POSTED: 1:30 a.m. HST, Jul 18, 2010
Not even Hollywood could have scripted this encounter:
The son of Chin Ho Kelly meets the new Chin Ho Kelly.
Honolulu actor Dennis Chun, whose father, Kam Fong, played Chin Ho in the original "Hawaii Five-0," was at the recent showcase by the local Academy of Film & Television when he spotted the actor who will play the role in the CBS remake: Daniel Dae Kim. So he walked up and introduced himself.
"I told him he will do the show proud and do Dad proud," Chun said. "I wanted to wish him all the best. He was very grateful for that and very gracious."
Chun, who works for the state Judiciary and acts in local theater, is ever the gentleman. Last spring he auditioned for the role of the "Five-0" detective when CBS was preparing to shoot the pilot. But the network cast Kim, a familiar face to the millions of fans of ABC's "Lost."
The audition was a bittersweet experience for Chun, whose father, a one-time Honolulu cop, died in 2002. When Chun read the line "I am Chin Ho Kelly," there was a lump in his throat.
It was a treat to meet Kim, who was surprised by the introduction, Chun said.
"It felt good, and it was something I wanted to do," he said. "You want them to do well, and you want them to be a success, not just for the legacy of the show, but for the actors and the community."
ORGANIZERS OF the showcase, an actor-driven event that brings casting directors and producers to a performance, say it was a huge success. Held at Indigo, the showcase hosted more than two dozen industry honchos, including Peter Lenkov, executive producer of the new "Hawaii Five-0," and the show's producer-director, Brad Turner. Also in the audience was Chris Lee, a former president of production for Tri-Star Pictures and Columbia Pictures, and Katie Doyle, who is helping with casting for the action-adventure film "Battleship," expected to begin filming on Oahu in September.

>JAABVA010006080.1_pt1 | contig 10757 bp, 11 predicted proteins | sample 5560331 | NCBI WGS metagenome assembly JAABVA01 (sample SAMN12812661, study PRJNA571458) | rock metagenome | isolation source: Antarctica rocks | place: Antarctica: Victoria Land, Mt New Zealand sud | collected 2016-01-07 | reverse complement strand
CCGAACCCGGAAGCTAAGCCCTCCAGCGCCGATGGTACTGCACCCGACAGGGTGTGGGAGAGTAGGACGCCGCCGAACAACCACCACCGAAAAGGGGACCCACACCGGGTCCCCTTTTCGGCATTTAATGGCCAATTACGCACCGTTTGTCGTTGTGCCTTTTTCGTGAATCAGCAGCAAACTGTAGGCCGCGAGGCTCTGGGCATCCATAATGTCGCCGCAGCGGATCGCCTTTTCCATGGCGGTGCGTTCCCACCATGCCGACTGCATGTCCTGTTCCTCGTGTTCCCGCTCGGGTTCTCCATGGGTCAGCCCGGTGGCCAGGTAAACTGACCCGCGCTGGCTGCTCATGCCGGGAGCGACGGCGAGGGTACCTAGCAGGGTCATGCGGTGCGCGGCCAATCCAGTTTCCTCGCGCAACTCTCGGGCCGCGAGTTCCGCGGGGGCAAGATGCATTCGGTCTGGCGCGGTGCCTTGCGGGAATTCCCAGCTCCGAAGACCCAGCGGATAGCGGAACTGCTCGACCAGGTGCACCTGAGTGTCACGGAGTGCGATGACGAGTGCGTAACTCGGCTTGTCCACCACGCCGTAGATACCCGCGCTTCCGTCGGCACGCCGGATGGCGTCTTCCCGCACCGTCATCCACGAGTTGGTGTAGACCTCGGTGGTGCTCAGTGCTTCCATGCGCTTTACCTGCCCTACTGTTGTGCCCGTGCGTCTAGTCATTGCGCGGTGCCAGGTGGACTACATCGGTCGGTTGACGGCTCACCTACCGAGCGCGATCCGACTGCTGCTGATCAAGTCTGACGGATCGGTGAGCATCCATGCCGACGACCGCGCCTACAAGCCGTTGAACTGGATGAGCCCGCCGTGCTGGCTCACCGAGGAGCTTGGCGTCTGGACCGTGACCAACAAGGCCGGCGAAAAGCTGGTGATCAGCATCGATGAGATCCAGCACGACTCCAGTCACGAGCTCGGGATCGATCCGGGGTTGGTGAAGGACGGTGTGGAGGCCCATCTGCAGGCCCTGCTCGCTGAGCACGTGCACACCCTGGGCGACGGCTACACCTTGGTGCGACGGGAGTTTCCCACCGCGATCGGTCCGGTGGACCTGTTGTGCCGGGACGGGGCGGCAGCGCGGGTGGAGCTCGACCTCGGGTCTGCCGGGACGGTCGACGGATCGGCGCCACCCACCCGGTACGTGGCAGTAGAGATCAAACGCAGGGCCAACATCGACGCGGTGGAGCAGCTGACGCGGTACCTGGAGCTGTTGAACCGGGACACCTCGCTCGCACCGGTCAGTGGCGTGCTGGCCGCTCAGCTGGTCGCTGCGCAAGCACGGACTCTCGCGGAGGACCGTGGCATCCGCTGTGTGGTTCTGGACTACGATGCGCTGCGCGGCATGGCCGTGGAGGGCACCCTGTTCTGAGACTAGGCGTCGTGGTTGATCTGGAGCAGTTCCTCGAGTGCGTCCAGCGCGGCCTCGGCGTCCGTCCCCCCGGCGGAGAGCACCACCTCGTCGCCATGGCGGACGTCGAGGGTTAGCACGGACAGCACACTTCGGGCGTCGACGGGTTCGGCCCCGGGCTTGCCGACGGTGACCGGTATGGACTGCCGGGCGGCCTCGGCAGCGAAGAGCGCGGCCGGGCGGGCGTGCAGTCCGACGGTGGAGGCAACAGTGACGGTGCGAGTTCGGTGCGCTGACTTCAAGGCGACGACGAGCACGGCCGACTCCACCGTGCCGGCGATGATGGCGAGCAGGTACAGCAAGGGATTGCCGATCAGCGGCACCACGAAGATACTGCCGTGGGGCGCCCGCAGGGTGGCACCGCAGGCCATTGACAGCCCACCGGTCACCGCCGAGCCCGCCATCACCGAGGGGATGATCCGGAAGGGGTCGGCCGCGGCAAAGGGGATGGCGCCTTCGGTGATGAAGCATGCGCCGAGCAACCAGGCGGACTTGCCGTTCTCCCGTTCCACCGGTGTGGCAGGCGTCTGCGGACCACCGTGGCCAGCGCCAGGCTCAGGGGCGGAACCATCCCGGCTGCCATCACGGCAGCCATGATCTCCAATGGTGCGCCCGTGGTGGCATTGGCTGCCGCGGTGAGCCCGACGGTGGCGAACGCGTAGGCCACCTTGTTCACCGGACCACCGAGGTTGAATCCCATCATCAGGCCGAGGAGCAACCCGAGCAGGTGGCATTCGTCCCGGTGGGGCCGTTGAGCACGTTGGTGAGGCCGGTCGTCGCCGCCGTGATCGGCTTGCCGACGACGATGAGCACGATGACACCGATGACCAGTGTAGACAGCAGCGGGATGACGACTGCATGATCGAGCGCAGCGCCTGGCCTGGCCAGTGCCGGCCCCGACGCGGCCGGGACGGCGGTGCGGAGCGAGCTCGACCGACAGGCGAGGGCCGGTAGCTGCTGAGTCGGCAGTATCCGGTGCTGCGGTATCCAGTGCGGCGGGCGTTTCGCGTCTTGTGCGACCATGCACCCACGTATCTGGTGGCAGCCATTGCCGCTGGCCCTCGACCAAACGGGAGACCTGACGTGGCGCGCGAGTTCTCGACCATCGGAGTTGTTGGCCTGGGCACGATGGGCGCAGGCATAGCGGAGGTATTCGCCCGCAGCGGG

Brian Hirono, who helped organize the showcase, received a speaking role for at least one episode, and five other actors have been contacted about potential parts. Hirono grew up in Makiki and performed in New York with LaMama E.T.C., the Immigrants' Theatre Project and the National Asian American Theatre Co.
"This is my first professional speaking role," Hirono said. "I did student films in New York, but they didn't pay anything. This is my first big production, and I am very excited."
RUSHES ... The "Battleship" filmmakers have been logging serious sea time with the RIMPAC war games taking place in Hawaii waters. Their cameras have been rolling to capture footage of the vessels and their crews in action.
The Navy has shuttled a nine-member film crew from ship to ship ever since the fleet left Pearl Harbor on July 6, according to Lt. Cmdr. Sarah Self-Kyler. The crew was on the destroyer USS Benfold, the oiler USNS Yukon and the destroyer USS Sampson, she said. Also on the itinerary is the aircraft carrier USS Ronald Reagan.
The project from Universal Pictures stars "True Blood" vampire Alexander Skarsgard, who spent time aboard the Benfold.
"He was here to do research and watch the officers in action so he can see them before he plays the role himself," Self-Kyler said. ...
The hosts of the state's newest home-remodeling TV show have vowed to answer the question many homeowners have asked: Can anybody do it?
"The Aloha Home Show" will air from 5:30 to 6 p.m. Saturday on KHON. Expert advice will come from Jim Byxbee, president-elect of the Building Industry Association of Hawaii. He has 30 years of experience. His co-host is Kirsten Fujitani, dubbed "The Novice" because she just purchased her first property.
"I can't do very much," she said. "I enjoy painting. I like the brush strokes, but I don't necessarily do a great job. I don't know if I could ever fix anything like a garbage disposal."
If the show finds sponsorship, more episodes will be taped and Fujitani will presumably learn more.
And that's a wrap. ...